A prominent white nationalist has been kicked out of the U.S. military three months after a HuffPost investigation revealed he had joined the Air Force and graduated from basic training.
Shawn McCaffrey, 28, is “no longer serving in the U.S. Air Force,” spokesperson Ann Stefanek said in a statement Thursday.
“Information brought to the attention of his command after Mr. McCaffrey’s enlistment led to an entry level separation due to erroneous enlistment,” Stefanek said without elaborating on the specifics.
McCaffrey — who lives near Detroit and did not immediately respond to a request for comment — was a key member of Identity Evropa, a group infamous for its role in the deadly 2017 “Unite The Right” white supremacist rally in Charlottesville, Virginia.
Although McCaffrey did not attend the Charlottesville rally, he was still very active with Identity Evropa, traveling with its leaders to a white nationalist conference in Washington, D.C., in 2016. In the ensuing years, he remained a fixture on the far right, co-hosting a racist, homophobic and anti-Semitic podcast.
McCaffrey joined the Air Force in late January and graduated from boot camp in March, as HuffPost first reported, even as the military underwent a historic stand-down order to address extremism in the ranks, a problem brought into focus by the prevalence of current and former military personnel taking part in the storming of the U.S. Capitol on Jan. 6.
Experts have long warned of the dangers of extremists in the military, where they receive combat training they can use to inflict violence on civilian targets and can recruit other servicemen and servicewomen to their cause.
McCaffrey was still an Airman First Class in active-duty technical training as of early last month, prompting Rep. Jackie Speier (D-Calif.), who chairs the military personnel subcommittee, to announce that she would be demanding answers from Air Force top brass.
“I will be contacting Air Force leadership to find out why this individual ― who has his own author page on a website for far right extremists, describes himself as an ‘activist,’ and co-hosted a weekly podcast in which he attacked Jews, women, LGBTQ+ people, the U.S. armed forces, and many others using unacceptable slurs ― remains on active duty and under review given the very public and abundant evidence of his extremist ties,” Speier said in a statement at the time.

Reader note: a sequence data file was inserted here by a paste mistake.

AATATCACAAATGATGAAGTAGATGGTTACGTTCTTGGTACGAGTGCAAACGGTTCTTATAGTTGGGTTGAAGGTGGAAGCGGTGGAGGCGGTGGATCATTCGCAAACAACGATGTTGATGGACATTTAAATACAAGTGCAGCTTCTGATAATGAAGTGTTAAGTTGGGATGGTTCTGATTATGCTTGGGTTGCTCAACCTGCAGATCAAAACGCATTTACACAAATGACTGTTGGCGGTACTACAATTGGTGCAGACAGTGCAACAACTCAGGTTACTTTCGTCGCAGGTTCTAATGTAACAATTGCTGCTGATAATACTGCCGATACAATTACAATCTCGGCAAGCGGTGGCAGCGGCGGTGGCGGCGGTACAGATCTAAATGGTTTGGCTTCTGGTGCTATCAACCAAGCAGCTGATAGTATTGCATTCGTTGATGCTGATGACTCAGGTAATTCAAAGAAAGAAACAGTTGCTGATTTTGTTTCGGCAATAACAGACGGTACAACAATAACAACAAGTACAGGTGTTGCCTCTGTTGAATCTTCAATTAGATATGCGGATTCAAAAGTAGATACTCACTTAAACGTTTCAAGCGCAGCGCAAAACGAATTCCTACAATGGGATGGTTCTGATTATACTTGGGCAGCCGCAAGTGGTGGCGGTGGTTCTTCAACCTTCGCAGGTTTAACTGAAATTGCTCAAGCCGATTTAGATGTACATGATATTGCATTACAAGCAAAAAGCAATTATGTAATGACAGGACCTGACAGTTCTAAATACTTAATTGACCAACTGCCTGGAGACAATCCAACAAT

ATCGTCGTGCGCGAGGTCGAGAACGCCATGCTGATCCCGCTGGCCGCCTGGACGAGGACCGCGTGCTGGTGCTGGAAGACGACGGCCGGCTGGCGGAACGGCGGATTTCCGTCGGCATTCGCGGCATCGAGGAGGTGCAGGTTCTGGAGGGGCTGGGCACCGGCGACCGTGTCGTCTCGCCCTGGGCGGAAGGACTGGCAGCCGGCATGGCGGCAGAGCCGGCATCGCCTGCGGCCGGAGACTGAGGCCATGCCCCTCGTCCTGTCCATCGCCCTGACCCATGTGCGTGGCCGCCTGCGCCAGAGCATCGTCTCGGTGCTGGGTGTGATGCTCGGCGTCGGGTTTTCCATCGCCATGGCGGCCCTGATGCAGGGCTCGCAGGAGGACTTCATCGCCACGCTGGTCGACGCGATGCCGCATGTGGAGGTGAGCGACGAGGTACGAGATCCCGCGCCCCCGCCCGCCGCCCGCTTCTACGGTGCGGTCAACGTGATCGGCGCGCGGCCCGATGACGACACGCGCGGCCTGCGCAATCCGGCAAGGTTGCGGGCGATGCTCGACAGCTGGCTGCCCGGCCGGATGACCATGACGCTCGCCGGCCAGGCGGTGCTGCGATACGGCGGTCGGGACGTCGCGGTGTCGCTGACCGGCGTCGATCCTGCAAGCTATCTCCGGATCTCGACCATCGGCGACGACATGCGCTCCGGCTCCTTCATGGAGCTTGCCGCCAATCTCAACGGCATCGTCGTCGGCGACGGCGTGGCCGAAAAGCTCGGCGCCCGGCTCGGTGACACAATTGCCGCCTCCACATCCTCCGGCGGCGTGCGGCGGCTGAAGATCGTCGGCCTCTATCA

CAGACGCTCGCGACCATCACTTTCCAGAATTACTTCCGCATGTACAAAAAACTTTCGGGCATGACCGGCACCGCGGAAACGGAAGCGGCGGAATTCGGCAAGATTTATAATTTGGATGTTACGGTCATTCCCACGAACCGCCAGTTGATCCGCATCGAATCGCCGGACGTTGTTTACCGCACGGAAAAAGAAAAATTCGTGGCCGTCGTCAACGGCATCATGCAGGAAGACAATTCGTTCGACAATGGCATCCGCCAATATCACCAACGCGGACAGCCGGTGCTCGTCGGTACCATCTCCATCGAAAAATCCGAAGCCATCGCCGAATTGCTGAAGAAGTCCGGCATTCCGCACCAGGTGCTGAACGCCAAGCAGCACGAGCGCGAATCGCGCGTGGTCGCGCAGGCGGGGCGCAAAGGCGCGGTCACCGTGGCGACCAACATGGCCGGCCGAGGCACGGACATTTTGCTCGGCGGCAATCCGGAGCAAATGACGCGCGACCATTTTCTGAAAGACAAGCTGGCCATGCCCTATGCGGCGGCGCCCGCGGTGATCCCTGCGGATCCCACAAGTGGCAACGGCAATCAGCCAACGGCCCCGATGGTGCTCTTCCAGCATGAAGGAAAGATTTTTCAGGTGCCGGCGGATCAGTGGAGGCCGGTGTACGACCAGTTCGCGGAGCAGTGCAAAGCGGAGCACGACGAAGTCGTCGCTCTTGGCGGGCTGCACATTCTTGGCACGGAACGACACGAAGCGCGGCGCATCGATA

The military has codes prohibiting extremism, but enforcement is often left to the whims of individual commanders. In 2019, HuffPost helped expose 11 U.S. servicemen as members of Identity Evropa. Only six were eventually kicked out of the military, with the other five allowed to remain.
McCaffrey had a long and at times public association with far-right groups. In 2017, he joined neo-Nazis in Queens, New York, to troll a livestreamed anti-Trump art installation.
More recently, he has positioned himself as a close ally of white nationalist Nick Fuentes, the leader of the America First “gropyer” movement, who reportedly helped foment the Jan. 6 insurrection at the Capitol.
And until last year, McCaffrey co-hosted a livestreamed podcast called “The Weekly Sweat.” Guests included some of the vilest and best-known fascists in the country, including white nationalist figurehead Richard Spencer and Andrew Anglin, founder of the neo-Nazi website The Daily Stormer.
In one intensely homophobic “Weekly Sweat” episode, McCaffrey ranted that gay people “can’t stop sodomizing each other,” adding, “You’re never OK. And if you think we’re going to stop after we go after the Jews... no. Gays are not OK ever, under any circumstance, and you’re not welcome here. It’s beyond a mental illness. It’s a very deep, sick perversion.”
Despite the abundant evidence of his extremism, McCaffrey managed to join the Air Force in January. A video from that month, posted to Facebook by the Air Force’s Detroit recruitment center, appeared to show him taking his oath to “support and defend the Constitution” of the U.S. “against all enemies, foreign and domestic.”
In April, Secretary of Defense Lloyd Austin issued a memo outlining the Pentagon’s plans to confront extremism in the military, including improving how recruits are screened.
In February, about a month after the Jan. 6 insurrection, Austin issued the 60-day stand-down order, requiring commanders to have “needed discussions” about extremism with troops.
“We will not tolerate actions that go against the fundamental principles of the oath we share, including actions associated with extremist or dissident ideologies,” he wrote in a memo announcing the order.